The remains of the aircraft were then stored in a bunker behind a hill on the University of Alaska’s campus.  In the late 1950’s a group of  airmen from Eielson Air Force Base took the plane out of storage and replaced the old cotton fabric with new. A set of Swallow wings were fitted to the fuselage, and the Jenny was used as a display for the celebration of the base’s tenth anniversary. The Jenny was again returned to storage.

   In 1980 the Jenny was again removed from storage, and reconditioned by the University of Alaska-Fairbanks, A&P School. Later that year the Jenny was placed on display at the Fairbanks International Airport, where she is today.

   The Experimental Aircraft Association, Chapter 1129, of Fairbanks has begun the project of obtaining, or building from scratch, a proper set of wings for the airplane.  The set of wing plans are a combination of drawings from five different companies who have made Jenny’s, and none quite match. Superior Hardwoods of Fairbanks has volunteered to cut many of the seven hundred and eighty-nine wood parts needed.
One of Alaska’s most important historical aircraft, flies, viewed by thousands, with the wrong wings. The Curtiss Jenny JN4-D that is displayed from the ceiling of the Fairbanks International Airport, has Sparrow wings.

   The now silver Jenny has a rich and important Alaskan Interior history. It was purchased as a surplus airplane from the War Department in 1923, as number 47358. The Jenny was assembled out of the crate by Ben Eielson, a Fairbanks school teacher at the time. Eielson and a couple of Fairbanks investors started the Farthest-North Airplane Company and spent the summer flying throughout Interior of Alaska.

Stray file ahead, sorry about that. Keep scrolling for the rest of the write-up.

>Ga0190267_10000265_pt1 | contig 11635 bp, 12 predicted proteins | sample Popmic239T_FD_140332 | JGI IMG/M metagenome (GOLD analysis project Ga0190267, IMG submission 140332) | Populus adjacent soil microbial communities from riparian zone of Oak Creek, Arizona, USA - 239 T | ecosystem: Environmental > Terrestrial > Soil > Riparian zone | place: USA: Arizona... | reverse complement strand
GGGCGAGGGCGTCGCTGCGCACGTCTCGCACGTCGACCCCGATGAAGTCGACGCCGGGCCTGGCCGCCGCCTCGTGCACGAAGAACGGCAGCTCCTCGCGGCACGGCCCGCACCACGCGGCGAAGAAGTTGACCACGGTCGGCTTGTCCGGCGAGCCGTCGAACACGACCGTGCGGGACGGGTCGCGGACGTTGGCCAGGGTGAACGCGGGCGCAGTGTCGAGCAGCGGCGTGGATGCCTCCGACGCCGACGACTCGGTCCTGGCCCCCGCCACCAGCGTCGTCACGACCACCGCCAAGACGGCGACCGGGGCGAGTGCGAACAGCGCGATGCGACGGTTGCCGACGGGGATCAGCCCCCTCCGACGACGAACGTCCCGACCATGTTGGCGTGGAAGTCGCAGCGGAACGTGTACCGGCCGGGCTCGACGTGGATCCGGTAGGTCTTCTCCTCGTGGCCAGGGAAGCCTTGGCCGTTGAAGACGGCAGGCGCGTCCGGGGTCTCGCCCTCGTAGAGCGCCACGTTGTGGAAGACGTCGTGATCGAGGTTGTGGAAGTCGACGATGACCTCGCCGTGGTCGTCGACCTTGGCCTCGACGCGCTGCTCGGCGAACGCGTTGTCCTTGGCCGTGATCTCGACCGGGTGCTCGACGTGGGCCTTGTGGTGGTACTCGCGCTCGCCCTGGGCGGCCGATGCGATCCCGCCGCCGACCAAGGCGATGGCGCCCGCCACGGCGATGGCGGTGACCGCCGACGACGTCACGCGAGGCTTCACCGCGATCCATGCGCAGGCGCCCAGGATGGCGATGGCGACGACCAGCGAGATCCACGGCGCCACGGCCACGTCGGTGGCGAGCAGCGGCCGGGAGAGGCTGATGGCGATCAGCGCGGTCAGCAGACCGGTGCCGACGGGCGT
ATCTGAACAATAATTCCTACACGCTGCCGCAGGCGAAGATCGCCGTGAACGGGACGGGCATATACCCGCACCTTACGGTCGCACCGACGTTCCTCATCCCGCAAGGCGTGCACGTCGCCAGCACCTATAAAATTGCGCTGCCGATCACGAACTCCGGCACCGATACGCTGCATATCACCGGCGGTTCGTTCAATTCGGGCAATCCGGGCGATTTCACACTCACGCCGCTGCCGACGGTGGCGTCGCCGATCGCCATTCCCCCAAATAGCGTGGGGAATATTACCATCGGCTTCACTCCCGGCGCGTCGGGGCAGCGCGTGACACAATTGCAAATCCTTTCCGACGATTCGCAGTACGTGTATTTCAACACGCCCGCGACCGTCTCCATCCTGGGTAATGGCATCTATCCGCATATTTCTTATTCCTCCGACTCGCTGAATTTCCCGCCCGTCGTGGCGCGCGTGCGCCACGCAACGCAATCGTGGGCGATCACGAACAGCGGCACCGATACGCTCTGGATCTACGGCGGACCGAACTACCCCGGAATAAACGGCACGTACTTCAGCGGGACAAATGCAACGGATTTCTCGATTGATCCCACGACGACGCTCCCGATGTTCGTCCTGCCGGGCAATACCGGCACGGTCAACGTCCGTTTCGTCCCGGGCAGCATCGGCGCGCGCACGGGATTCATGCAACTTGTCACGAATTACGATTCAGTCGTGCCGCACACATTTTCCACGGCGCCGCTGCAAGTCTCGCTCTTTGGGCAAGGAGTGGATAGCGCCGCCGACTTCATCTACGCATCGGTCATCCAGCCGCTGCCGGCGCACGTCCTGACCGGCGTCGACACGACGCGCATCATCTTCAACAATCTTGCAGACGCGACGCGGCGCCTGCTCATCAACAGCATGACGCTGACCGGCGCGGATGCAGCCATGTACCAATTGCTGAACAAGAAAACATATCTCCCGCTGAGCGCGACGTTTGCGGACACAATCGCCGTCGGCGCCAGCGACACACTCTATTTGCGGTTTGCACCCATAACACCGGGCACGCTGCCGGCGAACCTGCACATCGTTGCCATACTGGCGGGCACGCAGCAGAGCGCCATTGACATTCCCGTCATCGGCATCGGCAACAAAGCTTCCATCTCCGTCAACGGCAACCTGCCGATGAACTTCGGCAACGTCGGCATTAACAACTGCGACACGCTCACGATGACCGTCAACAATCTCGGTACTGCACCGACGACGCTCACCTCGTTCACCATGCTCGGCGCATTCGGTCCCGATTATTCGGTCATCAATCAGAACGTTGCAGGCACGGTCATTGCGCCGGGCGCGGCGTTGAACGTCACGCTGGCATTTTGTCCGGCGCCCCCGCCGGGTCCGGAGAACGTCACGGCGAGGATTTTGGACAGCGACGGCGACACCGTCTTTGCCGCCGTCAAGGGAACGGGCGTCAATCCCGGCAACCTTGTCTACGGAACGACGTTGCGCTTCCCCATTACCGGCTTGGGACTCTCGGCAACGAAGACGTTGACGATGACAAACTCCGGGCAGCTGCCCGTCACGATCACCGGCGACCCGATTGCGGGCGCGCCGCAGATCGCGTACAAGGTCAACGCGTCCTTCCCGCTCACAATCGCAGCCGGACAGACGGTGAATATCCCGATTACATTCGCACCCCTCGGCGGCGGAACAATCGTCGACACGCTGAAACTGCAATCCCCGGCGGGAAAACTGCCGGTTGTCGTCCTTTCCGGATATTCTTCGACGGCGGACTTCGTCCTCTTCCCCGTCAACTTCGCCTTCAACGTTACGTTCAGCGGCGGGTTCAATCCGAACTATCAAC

Ben Eielson’s first flight in the Jenny took place on July 3rd 1923, when he flew to Nenana for the 4th of July celebration. Returning to Fairbanks, the Jenny became Fairbank’s first based aircraft. Throughout the summer Eielson flew the Jenny to places like Nenana, Circle City, Caribou Creek, and the Livengood area servicing mainly the mining industry. Fuel capacity limited the Jenny to a 150 mile range.

   With the onset of winter and the placer mines closing for the season, the Jenny was disassembled and placed in a storage barn for the winter. Fairbanks did not have any hangers at the time. 

   After just a couple of months rest, the Interior‘s only flying service received their first financial boost. A mail contract was awarded to Eielson’s flying company.  The Jenny was retrieved from the barn, reassembled, and a set of skies were manufactured. By mid February, 1924, the Jenny was flying to McGrath with the first mail to be delivered by airplane in Alaska, spelling the demise of the dog team mail routes.

   The Jenny was flown nonstop by Ben Eielson, weather permitting, carrying mail and numerous passengers until the fall of 1924 when Eielson was called on to finish his military career.